China’s Governance Tightrope
China’s leaders are right that the country's governance must be modernized. But, to succeed, they may need to take a risky step, loosening their control over the activities of local governments – and thus over the economy – and introducing greater downward accountability.
SHANGHAI – Five years ago, China’s leaders decided to target modern state governance as a top reform priority. The goal of such reform is to improve the state’s capacity to adapt to the sheer size and increasing complexity of the Chinese economy, and to mitigate risk. Achieving this objective will not be easy.
To understand why, and what it will take to succeed, consider how Chinese governance has worked in recent decades. Overall, governing the country involves a combination of political centralization and economic decentralization. In particular, China’s spectacular income growth has been enabled by a delicate balance between the concentration of political power in the hands of the central leadership and the delegation of economic management to local authorities.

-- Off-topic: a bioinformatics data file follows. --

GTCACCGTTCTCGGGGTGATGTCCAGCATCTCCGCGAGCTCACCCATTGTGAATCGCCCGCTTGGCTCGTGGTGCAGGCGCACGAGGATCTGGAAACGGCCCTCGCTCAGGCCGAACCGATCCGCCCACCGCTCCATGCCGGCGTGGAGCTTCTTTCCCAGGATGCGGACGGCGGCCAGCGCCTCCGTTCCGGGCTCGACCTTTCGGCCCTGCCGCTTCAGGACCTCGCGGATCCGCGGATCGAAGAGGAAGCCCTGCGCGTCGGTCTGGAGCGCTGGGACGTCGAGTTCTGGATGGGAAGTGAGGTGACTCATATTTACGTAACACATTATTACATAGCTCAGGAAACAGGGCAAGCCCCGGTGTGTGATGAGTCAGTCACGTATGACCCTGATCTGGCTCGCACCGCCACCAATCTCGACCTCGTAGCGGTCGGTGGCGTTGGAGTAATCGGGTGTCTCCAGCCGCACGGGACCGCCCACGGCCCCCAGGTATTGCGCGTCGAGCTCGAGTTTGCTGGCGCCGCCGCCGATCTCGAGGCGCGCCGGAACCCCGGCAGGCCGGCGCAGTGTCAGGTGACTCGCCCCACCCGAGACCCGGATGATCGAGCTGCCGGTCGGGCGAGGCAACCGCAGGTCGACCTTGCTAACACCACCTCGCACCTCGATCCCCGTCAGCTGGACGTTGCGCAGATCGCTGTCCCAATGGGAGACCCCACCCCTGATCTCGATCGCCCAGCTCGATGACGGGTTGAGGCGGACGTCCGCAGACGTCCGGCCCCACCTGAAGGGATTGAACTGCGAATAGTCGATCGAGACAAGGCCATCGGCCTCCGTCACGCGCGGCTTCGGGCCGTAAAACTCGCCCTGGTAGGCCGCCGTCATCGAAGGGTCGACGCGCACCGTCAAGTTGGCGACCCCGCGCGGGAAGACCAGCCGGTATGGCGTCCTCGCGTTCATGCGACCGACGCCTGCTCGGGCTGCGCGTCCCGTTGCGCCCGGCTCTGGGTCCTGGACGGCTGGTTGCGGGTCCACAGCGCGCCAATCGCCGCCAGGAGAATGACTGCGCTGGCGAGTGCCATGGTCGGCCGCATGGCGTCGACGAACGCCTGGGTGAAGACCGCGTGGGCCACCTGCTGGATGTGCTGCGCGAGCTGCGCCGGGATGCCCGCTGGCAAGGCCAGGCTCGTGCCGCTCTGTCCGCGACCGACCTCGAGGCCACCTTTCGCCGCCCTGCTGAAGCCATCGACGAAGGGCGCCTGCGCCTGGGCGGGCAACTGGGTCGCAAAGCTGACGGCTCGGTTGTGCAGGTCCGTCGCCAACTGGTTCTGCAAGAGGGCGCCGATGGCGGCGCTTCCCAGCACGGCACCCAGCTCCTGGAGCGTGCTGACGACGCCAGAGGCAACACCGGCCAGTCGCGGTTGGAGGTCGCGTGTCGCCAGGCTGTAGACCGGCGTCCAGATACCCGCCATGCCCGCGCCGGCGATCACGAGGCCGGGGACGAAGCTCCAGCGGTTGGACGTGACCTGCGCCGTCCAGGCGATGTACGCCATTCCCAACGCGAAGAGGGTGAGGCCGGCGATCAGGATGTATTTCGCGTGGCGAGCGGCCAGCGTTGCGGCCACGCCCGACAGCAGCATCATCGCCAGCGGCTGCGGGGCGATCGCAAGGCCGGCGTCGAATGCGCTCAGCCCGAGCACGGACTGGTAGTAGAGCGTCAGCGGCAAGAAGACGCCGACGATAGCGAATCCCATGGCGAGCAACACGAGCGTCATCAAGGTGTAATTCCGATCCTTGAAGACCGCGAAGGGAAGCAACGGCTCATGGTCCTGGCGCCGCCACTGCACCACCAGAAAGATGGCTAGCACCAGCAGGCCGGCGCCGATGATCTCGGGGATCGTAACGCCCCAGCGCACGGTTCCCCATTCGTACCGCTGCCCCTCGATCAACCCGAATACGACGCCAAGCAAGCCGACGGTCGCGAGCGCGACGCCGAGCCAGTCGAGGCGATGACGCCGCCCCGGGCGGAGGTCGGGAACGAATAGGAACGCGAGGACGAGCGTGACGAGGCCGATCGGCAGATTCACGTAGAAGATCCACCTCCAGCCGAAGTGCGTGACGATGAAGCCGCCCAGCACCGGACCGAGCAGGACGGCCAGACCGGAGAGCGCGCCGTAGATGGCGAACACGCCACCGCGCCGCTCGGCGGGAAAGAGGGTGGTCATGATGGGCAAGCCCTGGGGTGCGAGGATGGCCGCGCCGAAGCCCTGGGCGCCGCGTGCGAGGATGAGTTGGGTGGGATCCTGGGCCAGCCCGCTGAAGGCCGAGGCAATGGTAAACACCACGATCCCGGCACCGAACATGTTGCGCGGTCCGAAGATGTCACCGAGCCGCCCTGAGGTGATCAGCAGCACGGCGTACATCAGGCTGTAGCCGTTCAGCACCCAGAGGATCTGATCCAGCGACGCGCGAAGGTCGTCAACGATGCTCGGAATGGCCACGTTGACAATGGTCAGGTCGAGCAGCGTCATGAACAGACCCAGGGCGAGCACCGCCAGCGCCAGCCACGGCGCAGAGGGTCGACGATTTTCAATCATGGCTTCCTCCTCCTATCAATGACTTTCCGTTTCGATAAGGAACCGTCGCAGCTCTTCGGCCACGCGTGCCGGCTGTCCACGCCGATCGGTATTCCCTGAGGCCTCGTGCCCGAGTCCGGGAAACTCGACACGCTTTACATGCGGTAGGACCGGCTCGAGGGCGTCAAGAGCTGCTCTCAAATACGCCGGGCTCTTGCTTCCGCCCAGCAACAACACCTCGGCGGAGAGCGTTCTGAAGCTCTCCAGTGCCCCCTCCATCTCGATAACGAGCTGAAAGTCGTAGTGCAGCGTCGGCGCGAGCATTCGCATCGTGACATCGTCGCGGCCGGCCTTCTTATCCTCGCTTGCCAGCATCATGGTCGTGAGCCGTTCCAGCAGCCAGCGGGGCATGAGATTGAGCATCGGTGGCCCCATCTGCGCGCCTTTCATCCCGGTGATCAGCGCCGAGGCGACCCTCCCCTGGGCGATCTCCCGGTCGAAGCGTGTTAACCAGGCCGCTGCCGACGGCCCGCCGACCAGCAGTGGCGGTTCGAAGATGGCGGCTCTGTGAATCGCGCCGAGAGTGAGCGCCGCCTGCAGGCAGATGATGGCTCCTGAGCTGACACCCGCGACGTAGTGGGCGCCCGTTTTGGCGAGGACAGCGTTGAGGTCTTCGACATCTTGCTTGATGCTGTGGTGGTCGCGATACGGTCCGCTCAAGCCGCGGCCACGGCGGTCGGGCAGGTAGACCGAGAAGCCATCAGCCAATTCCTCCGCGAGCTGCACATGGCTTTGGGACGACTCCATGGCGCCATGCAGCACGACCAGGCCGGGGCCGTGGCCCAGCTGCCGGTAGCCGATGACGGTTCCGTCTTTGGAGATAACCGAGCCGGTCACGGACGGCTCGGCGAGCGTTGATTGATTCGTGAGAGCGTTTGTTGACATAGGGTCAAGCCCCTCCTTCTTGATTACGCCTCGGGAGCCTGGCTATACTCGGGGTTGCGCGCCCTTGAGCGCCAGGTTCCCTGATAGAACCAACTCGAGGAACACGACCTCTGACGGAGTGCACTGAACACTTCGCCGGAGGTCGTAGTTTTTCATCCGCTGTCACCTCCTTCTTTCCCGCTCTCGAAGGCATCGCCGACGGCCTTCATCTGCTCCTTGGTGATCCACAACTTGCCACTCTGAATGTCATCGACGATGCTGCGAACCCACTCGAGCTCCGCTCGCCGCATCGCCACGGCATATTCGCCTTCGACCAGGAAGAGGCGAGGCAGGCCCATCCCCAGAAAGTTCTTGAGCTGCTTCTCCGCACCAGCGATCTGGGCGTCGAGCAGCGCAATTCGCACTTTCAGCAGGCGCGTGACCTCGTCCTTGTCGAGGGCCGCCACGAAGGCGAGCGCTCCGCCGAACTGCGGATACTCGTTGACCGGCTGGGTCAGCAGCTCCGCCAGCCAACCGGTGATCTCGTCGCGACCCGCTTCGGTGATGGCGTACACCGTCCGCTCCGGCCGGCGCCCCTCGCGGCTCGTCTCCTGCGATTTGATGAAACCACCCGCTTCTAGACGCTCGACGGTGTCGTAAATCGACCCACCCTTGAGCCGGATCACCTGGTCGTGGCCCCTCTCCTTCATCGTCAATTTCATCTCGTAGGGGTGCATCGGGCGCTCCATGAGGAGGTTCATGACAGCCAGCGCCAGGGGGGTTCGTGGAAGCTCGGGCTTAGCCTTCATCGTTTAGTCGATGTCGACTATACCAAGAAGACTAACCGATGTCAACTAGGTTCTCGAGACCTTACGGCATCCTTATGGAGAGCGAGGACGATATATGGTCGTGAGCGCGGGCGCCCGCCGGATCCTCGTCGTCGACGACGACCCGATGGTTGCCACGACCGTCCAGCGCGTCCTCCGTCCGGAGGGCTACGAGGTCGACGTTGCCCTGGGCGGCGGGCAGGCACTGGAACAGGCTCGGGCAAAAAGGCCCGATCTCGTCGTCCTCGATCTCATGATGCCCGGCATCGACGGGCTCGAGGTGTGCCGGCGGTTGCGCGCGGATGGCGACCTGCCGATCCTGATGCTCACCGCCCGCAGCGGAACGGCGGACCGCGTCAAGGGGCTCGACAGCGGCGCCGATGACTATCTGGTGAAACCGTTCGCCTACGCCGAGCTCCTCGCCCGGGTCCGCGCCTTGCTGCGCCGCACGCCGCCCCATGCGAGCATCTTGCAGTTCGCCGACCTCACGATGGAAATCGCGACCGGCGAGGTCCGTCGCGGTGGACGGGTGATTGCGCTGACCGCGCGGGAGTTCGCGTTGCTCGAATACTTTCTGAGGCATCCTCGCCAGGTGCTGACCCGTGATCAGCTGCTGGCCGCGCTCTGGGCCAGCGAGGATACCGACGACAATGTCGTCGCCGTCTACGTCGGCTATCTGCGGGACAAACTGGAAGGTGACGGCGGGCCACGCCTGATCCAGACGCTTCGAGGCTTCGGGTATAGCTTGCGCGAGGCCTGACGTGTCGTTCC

This balance has often proved difficult to maintain. For example, when China still had a fully planned economy, Mao Zedong had to delegate the management of state-owned enterprises (SOEs) to local authorities for some time in order to boost production, as local governments were in a better position than the industrial ministry in Beijing to manage local suppliers. But, within a few years, this system had become so disorganized, due to economic chaos in the wake of decentralization, that the central government reasserted its control.